Tom Lee's Reviews > Homeland

Homeland by Cory Doctorow
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Jan 22, 13

Read in January, 2013

At first I refused to believe this book was a YA novel, and consequently disliked it. I cracked this open as part of a book club assignment -- I hadn't read any of Doctorow's other fiction. I knew that the first book in this series, Little Brother, had been billed as a YA novel. But isn't that just something people say these days when they're vaguely embarrassed by their novel's enthusiasm for chase scenes or wizards?

But no: this is a straight-up YA novel. It's written in the first person, it's full of exposition and straightforward descriptions of the protagonist's easily-comprehensible emotional states, and it has the kind of safe, square sense of humor that adults feel it's okay to model for kids. This isn't a genre I read much, but once I realized what I was dealing with I instantly recognized the aesthetic from the books we ask the kids to read at FLOC. Presumably there are good reasons for picking this kind of literary presentation (*so* much of the market for this age group is written this way, and kids do seem to read it). I was just sort of surprised that Doctorow is so adept at the style, I guess. I expected something a little more science-fictional!

This being a true-blue YA novel, the plot and prose probably aren't going to do much for adults. But that's okay: they're mostly here in service of the milieu that Doctorow wants to transmit to his young readers. And I have to say, it's a surprisingly inspiring one. Superficially this is about indoctrinating kids into contemporary/near-future San Francisco/hacktivist/Burner/protest culture, but it's all grounded in a commitment to personal liberty, civic-mindedness and responsibility that's downright heartwarming. Doctorow ably conveys the culture that Boing Boing catalogs on a daily basis, and convinces you that it's actually real and worth participating in.

As you might expect, he's very good on the technology -- the book convinced me to cancel my (unused) SuperNews account and register with IPredator. Things here are very-near-future -- AFAIK MSNBC isn't flying drones over protests yet, though I'm sure they soon will -- but everything is technologically possible and accurate, with some allowances for making the construction of drones and exotic laser sintering projects seem inspiringly easy. The only misstep I spotted was in the description of Hadoop as if it were Stata (and, not being a big Hadoop user, it's possible I'm the one who's turned around on that).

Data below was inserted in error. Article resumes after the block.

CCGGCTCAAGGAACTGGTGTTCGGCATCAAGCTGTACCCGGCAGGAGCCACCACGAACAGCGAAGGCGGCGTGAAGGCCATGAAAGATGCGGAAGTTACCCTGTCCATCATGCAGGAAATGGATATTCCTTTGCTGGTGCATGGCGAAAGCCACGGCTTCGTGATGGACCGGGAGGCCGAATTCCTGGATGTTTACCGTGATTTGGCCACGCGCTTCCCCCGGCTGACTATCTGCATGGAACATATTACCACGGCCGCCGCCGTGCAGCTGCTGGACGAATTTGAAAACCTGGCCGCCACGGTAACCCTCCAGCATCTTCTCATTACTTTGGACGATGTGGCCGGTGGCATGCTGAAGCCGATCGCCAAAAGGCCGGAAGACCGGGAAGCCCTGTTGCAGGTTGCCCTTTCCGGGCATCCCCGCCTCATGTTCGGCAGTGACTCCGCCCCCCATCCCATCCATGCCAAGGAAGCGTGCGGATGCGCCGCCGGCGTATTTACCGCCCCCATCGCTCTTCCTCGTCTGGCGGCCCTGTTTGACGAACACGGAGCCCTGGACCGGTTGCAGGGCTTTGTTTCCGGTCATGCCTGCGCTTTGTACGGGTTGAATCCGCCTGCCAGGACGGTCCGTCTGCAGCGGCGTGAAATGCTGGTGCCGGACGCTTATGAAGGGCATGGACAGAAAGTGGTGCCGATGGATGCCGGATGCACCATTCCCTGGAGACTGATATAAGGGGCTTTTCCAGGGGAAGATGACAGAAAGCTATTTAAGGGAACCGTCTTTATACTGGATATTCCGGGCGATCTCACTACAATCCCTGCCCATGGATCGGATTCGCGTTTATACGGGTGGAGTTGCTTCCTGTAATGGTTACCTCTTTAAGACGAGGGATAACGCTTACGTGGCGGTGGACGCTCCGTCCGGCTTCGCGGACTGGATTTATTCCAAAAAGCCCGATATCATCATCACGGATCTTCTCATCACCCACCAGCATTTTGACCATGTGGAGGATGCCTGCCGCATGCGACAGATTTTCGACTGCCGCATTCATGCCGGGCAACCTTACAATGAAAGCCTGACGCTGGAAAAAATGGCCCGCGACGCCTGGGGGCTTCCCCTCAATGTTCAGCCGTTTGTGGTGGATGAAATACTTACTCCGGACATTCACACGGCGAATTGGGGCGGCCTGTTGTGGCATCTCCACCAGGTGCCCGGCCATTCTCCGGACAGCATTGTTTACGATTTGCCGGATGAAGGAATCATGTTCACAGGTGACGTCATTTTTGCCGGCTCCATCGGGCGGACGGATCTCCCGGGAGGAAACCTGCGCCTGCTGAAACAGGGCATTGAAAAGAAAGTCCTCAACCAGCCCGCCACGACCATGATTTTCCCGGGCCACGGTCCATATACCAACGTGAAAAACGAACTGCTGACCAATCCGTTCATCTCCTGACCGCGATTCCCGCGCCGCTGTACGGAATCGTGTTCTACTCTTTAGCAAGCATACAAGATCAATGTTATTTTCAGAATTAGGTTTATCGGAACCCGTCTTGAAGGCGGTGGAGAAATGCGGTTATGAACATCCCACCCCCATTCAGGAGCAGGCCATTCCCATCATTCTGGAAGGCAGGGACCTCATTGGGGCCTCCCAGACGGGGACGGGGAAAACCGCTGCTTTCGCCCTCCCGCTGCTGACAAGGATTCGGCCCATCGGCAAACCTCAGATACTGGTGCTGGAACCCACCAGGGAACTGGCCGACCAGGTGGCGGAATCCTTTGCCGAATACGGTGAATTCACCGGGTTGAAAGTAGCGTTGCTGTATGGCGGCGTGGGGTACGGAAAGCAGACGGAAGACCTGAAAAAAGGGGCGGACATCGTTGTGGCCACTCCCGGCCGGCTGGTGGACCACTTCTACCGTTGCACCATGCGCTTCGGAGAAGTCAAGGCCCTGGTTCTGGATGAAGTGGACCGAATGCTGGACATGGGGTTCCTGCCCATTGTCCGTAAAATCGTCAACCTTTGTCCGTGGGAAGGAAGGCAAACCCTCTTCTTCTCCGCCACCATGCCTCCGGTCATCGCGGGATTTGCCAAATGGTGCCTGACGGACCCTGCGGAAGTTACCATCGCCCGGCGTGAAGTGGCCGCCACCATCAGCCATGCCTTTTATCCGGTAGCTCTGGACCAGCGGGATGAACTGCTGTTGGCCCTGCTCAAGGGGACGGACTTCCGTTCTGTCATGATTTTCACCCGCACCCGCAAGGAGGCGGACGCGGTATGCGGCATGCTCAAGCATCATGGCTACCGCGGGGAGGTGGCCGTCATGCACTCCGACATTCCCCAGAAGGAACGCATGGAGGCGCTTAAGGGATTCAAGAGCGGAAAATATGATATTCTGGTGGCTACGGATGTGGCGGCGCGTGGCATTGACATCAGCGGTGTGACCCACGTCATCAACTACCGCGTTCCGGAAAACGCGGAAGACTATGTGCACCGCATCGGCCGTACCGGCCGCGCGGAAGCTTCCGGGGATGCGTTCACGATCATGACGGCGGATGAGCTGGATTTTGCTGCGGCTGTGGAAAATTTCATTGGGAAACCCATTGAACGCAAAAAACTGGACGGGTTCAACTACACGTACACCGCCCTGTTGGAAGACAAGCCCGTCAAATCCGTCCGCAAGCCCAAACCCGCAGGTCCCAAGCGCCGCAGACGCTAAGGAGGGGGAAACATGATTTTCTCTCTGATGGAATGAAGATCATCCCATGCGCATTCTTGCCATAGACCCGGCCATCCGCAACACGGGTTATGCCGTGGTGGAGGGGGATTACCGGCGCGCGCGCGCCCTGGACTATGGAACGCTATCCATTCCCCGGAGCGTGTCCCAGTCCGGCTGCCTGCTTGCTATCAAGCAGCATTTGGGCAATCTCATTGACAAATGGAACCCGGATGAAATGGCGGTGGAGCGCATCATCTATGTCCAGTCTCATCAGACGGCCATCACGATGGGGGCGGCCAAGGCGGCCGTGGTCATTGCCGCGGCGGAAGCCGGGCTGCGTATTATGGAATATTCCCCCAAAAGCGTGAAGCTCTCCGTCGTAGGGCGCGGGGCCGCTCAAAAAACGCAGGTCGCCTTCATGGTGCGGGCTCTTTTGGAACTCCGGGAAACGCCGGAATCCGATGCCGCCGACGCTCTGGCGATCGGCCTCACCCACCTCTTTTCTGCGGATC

As you might imagine, I found the book's treatment of politics to be a bit frustrating. Through the character of Joe Noss, Doctorow implicitly endorses the idea that our politics suffers from bad people rather than bad systems, and indulges in some familiar but still irksome third party daydreaming. The book's view of money's role is consistently grounded in quid-pro-quo, the potential importance of technology relative to traditional organizing efforts is massively overstated, and (with the exception of a reasonably humanized portrait of the SFPD) the book's worldview is consistently Manichean and adversarial. All of this is probably appropriate for a book aimed at kids, but I hope it's not what Doctorow believes (the Jacob Applebaum afterword, though inspiring in its own way, is not encouraging on this score; the second afterword by Aaron Swartz is much better).

Still, I enjoyed the read and I came away feeling like I'd been at least partially, temporarily extracted from my cynical DC technology rabbit hole. Thanks for that, Cory. I'll be recommending your novels to the next budding young hacktivist I spot.



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